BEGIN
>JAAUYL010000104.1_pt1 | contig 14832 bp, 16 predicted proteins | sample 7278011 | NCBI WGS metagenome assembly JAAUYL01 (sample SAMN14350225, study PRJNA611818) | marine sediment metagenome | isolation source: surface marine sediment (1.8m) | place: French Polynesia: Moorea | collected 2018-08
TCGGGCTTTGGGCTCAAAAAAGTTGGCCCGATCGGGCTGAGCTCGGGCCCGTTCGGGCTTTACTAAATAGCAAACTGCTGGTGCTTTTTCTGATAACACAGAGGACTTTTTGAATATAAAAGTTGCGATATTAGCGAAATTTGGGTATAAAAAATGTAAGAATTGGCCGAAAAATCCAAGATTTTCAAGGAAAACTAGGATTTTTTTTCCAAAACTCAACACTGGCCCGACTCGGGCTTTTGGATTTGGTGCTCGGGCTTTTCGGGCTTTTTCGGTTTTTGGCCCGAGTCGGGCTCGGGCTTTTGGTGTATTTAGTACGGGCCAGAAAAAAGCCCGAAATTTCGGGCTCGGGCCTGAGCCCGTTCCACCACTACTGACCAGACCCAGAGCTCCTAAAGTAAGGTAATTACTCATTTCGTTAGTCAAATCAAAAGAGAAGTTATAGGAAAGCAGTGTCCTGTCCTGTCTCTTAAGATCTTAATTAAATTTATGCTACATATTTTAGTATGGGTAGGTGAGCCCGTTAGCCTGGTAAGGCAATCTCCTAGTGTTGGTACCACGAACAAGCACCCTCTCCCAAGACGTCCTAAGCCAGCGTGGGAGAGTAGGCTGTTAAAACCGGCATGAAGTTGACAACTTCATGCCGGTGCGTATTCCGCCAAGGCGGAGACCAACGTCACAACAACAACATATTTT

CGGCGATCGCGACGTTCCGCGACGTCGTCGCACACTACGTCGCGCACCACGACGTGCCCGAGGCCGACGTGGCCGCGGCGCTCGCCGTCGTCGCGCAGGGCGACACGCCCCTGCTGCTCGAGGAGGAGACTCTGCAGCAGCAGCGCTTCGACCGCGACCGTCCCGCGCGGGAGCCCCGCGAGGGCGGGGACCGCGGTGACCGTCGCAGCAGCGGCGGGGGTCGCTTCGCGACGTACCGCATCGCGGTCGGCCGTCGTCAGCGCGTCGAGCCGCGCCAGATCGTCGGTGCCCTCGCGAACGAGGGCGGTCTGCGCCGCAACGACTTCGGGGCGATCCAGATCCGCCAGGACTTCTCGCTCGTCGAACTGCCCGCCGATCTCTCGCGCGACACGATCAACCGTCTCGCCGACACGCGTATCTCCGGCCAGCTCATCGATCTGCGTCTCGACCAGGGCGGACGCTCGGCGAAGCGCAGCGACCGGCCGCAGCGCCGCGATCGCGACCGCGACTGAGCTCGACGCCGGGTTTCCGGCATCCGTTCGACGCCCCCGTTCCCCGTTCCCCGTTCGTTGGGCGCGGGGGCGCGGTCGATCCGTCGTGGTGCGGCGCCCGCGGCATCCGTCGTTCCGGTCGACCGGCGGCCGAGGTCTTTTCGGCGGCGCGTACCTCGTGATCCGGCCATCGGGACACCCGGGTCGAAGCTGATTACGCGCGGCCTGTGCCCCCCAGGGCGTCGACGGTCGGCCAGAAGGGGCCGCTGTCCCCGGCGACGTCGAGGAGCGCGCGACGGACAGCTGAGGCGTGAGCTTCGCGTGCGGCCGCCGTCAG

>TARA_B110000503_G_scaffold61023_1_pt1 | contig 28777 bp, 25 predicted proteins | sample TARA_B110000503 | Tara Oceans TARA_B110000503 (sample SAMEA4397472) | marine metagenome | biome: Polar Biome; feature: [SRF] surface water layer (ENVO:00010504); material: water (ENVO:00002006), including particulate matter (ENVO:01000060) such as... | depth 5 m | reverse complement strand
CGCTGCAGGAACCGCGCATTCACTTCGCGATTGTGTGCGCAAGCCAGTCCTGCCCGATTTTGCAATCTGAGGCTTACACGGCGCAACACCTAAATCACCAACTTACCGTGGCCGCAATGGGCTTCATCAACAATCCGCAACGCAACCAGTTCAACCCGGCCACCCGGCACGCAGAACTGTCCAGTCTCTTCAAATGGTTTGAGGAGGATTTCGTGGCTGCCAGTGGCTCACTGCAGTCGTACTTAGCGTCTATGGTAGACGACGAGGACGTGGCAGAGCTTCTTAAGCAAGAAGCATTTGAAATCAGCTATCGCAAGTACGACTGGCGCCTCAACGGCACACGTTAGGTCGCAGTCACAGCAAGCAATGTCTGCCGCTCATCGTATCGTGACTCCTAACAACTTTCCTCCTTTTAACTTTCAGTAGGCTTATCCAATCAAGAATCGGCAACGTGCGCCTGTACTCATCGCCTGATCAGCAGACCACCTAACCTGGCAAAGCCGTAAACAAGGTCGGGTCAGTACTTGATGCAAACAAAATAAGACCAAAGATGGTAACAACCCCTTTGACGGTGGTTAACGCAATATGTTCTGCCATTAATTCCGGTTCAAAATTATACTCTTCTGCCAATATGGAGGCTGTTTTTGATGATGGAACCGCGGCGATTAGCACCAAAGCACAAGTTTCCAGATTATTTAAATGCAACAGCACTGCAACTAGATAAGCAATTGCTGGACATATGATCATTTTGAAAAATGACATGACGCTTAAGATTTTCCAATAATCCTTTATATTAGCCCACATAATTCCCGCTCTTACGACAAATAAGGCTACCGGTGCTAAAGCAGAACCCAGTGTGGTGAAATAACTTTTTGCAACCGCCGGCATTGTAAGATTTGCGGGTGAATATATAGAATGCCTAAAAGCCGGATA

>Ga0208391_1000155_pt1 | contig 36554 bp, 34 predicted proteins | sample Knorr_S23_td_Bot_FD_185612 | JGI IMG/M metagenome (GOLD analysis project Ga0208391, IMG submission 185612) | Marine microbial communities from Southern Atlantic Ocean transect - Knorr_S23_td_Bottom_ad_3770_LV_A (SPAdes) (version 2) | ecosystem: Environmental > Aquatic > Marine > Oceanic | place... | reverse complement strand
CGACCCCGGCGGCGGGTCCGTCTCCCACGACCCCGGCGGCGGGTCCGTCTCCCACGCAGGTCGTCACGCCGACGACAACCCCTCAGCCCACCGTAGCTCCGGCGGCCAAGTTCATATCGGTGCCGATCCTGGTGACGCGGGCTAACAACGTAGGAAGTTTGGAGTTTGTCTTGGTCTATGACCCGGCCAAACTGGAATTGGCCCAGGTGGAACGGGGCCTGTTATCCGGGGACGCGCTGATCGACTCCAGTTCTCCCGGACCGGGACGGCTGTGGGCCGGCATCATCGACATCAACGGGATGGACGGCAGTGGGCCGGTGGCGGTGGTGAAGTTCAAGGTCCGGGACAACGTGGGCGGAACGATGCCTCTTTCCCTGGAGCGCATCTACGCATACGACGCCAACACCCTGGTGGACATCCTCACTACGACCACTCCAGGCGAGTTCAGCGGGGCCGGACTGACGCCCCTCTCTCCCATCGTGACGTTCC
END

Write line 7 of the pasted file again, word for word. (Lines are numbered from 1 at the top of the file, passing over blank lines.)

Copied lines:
CGACCCCGGCGGCGGGTCCGTCTCCCACGACCCCGGCGGCGGGTCCGTCTCCCACGCAGGTCGTCACGCCGACGACAACCCCTCAGCCCACCGTAGCTCCGGCGGCCAAGTTCATATCGGTGCCGATCCTGGTGACGCGGGCTAACAACGTAGGAAGTTTGGAGTTTGTCTTGGTCTATGACCCGGCCAAACTGGAATTGGCCCAGGTGGAACGGGGCCTGTTATCCGGGGACGCGCTGATCGACTCCAGTTCTCCCGGACCGGGACGGCTGTGGGCCGGCATCATCGACATCAACGGGATGGACGGCAGTGGGCCGGTGGCGGTGGTGAAGTTCAAGGTCCGGGACAACGTGGGCGGAACGATGCCTCTTTCCCTGGAGCGCATCTACGCATACGACGCCAACACCCTGGTGGACATCCTCACTACGACCACTCCAGGCGAGTTCAGCGGGGCCGGACTGACGCCCCTCTCTCCCATCGTGACGTTCC